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Myron Scholes shared the 1997 economics prize with Robert Merton for devising a new method to determine the value of derivatives. In collaboration with Fischer Black (1938–95), they developed a pioneering formula for the valuation of stock options that generated new types of financial instruments and facilitated more efficient risk management in society.

Attempts to value derivatives have a long history. Since at least 1900 researchers handling stock prices and interest rates were hampered by the fact that risk premia were not dealt with in a correct way. The value of an option to buy or sell a share depends on the uncertain development of the share price to the date of maturity. Assigning a risk premium is difficult, in that the correct risk premium depends on the investor’s attitude towards risk. Black, Merton and Scholes simplified matters by showing that it is not necessary to use any risk premium when valuing an option. Instead it is included in the stock price. In 1973, Black and Scholes published what has come to be known as the Black-Scholes formula. Thousands of traders and investors now use this formula every day to value stock options in markets throughout the world. Besides their valuation method, Scholes has clarified the impact of dividends on stock market values, together with Black and Merton Miller.

Scholes was born in Timmins, Ontario, in 1941, and the family moved to Hamilton, Ontario, when he was ten. His mother, whose family owned a string of general stores, died when Myron was 16, but not before instilling a love of business and finance – he was playing the stock market while still at high school. From school, Scholes progressed to McMaster University in Hamilton. He was a good student and a good listener – having developed a sight defect that was late rectified with a corneal transplant. He graduated in 1962, and went on to the University of Chicago, adding computer programming to his studies. He earned an MBA in 1964 and PhD in 1969. He then became an assistant professor of finance at the Sloan School of Management at MIT, where he met Fischer Black, and was soon joined by Robert Merton.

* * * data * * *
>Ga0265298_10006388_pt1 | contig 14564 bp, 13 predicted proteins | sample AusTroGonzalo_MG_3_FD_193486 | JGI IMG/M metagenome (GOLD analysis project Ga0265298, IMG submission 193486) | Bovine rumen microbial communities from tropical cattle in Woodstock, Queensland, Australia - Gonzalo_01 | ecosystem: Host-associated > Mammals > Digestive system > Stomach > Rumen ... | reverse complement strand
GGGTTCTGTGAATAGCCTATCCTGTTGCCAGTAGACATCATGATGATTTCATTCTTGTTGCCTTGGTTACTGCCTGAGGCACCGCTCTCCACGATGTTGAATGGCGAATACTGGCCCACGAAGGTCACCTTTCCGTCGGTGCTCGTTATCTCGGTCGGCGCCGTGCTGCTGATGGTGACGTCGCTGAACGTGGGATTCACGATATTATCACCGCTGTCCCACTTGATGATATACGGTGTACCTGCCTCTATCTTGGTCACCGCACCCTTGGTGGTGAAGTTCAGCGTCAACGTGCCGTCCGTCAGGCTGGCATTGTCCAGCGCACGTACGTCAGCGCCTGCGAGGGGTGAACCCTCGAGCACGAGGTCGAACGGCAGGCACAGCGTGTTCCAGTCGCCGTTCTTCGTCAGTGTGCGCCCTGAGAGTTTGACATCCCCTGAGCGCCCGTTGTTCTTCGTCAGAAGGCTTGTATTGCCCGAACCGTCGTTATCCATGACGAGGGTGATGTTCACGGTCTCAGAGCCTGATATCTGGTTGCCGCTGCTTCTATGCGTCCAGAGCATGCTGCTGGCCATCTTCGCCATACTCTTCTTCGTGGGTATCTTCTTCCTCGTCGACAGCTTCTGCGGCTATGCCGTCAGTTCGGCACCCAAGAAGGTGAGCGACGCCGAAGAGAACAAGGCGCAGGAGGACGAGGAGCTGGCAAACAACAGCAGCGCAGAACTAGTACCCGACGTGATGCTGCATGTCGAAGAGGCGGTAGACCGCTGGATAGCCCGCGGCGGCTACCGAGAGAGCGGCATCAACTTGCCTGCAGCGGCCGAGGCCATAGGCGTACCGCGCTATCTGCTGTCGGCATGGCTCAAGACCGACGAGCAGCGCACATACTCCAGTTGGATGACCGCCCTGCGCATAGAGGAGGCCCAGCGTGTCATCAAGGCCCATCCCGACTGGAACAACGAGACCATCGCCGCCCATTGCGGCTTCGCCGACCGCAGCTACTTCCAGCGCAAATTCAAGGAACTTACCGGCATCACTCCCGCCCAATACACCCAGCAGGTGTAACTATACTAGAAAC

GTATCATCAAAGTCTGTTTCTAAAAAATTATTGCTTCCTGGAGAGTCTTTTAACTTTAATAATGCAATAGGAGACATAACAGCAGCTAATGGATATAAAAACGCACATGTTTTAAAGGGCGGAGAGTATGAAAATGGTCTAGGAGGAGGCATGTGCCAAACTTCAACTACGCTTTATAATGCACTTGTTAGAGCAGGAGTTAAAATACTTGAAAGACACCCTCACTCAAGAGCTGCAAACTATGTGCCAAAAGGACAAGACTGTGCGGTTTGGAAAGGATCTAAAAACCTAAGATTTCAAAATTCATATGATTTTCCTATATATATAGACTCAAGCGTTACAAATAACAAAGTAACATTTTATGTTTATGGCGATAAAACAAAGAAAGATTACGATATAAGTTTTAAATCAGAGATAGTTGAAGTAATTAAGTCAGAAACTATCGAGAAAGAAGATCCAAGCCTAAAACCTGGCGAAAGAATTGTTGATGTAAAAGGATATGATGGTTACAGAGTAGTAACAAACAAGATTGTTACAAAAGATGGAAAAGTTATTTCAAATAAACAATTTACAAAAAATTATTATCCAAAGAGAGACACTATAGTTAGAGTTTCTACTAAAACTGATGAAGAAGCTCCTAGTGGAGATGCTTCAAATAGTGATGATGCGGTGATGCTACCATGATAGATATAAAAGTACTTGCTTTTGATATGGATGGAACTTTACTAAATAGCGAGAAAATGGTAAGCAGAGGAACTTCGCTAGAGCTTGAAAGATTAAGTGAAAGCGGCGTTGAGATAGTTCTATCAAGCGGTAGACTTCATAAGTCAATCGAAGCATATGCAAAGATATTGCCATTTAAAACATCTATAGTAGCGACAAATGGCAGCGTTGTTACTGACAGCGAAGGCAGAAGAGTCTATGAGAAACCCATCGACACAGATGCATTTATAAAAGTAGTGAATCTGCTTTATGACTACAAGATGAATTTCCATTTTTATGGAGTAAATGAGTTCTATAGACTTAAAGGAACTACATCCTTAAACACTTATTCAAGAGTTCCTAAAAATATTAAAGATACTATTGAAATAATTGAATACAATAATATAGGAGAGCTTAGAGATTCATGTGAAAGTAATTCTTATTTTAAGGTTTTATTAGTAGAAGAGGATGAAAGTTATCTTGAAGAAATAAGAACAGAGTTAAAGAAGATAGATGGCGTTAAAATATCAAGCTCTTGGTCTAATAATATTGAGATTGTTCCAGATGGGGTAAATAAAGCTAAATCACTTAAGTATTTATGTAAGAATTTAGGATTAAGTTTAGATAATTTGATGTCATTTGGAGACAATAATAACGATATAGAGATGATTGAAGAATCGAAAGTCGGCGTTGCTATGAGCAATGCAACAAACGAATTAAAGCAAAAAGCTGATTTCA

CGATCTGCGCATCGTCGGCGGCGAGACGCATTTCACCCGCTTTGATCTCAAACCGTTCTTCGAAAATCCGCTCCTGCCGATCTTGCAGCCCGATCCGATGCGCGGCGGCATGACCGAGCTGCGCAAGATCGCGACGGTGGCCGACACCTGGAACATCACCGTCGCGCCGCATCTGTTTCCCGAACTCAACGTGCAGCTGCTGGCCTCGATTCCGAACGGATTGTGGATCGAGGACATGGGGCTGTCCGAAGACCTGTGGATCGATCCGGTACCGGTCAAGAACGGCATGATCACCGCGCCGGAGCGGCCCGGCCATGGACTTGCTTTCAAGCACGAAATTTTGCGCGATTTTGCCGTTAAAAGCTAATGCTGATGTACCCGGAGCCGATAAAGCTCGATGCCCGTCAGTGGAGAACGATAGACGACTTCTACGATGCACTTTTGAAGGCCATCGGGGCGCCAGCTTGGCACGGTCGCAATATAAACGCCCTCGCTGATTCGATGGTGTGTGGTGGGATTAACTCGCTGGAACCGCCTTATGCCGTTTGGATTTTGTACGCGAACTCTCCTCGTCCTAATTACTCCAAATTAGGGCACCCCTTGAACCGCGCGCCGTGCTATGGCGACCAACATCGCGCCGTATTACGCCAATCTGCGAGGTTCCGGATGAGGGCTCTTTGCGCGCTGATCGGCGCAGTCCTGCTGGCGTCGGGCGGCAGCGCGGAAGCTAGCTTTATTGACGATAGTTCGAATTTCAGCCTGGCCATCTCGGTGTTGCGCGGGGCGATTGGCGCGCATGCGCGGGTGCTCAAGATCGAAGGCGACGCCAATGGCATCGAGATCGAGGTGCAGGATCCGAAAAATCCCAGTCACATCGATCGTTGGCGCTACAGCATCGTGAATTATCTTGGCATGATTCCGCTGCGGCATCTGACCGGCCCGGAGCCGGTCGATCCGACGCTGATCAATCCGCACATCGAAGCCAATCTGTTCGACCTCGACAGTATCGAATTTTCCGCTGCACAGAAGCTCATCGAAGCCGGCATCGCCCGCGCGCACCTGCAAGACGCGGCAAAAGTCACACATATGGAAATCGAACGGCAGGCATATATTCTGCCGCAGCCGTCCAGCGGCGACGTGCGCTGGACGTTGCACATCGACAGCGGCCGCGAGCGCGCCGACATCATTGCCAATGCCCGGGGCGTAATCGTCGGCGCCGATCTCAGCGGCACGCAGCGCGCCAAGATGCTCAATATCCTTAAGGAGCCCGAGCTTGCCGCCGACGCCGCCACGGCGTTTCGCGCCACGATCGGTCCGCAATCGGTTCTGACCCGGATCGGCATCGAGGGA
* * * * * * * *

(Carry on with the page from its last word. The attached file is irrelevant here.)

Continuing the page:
Scholes returned to Chicago after visiting for the 1973–74 academic year, where he continued to collaborate with Black and Miller. In 1981, he visited Stanford University and became a permanent faculty member in the Business and Law School in 1983. In 1990 he became a consultant to Salomon Brothers, Inc, and in 1994, he joined with several colleagues, to become a principal and co-founder of a firm called Long-Term Capital Management. In 2005, Scholes and his partners were implicated in a case of tax fraud, to the tune of $106 million. He is professor emeritus at Stanford University since 1996 and has two daughters.

This text and the picture of the Nobel Laureate were taken from the book: "NOBELS. Nobel Laureates photographed by Peter Badge" (WILEY-VCH, 2008).

Picture: © Peter Badge/Lindau Nobel Laureate Meetings